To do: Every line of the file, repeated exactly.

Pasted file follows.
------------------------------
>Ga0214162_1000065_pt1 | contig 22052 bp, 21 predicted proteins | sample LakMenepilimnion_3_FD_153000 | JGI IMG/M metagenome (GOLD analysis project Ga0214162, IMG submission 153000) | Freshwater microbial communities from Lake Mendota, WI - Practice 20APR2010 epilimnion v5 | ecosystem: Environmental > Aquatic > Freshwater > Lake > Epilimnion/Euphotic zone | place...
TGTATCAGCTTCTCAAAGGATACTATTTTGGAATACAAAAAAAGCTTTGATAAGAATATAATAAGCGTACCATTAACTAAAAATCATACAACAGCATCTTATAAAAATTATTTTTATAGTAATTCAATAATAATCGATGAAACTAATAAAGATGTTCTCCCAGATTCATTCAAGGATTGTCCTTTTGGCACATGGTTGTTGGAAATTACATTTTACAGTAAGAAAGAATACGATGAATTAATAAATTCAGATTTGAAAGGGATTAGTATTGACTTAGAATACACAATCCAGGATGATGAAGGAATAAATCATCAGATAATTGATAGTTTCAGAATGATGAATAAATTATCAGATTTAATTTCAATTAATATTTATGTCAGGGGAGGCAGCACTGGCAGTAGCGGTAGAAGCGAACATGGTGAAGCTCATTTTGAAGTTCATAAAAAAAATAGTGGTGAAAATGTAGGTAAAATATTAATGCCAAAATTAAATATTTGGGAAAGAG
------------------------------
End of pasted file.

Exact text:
>Ga0214162_1000065_pt1 | contig 22052 bp, 21 predicted proteins | sample LakMenepilimnion_3_FD_153000 | JGI IMG/M metagenome (GOLD analysis project Ga0214162, IMG submission 153000) | Freshwater microbial communities from Lake Mendota, WI - Practice 20APR2010 epilimnion v5 | ecosystem: Environmental > Aquatic > Freshwater > Lake > Epilimnion/Euphotic zone | place...
TGTATCAGCTTCTCAAAGGATACTATTTTGGAATACAAAAAAAGCTTTGATAAGAATATAATAAGCGTACCATTAACTAAAAATCATACAACAGCATCTTATAAAAATTATTTTTATAGTAATTCAATAATAATCGATGAAACTAATAAAGATGTTCTCCCAGATTCATTCAAGGATTGTCCTTTTGGCACATGGTTGTTGGAAATTACATTTTACAGTAAGAAAGAATACGATGAATTAATAAATTCAGATTTGAAAGGGATTAGTATTGACTTAGAATACACAATCCAGGATGATGAAGGAATAAATCATCAGATAATTGATAGTTTCAGAATGATGAATAAATTATCAGATTTAATTTCAATTAATATTTATGTCAGGGGAGGCAGCACTGGCAGTAGCGGTAGAAGCGAACATGGTGAAGCTCATTTTGAAGTTCATAAAAAAAATAGTGGTGAAAATGTAGGTAAAATATTAATGCCAAAATTAAATATTTGGGAAAGAG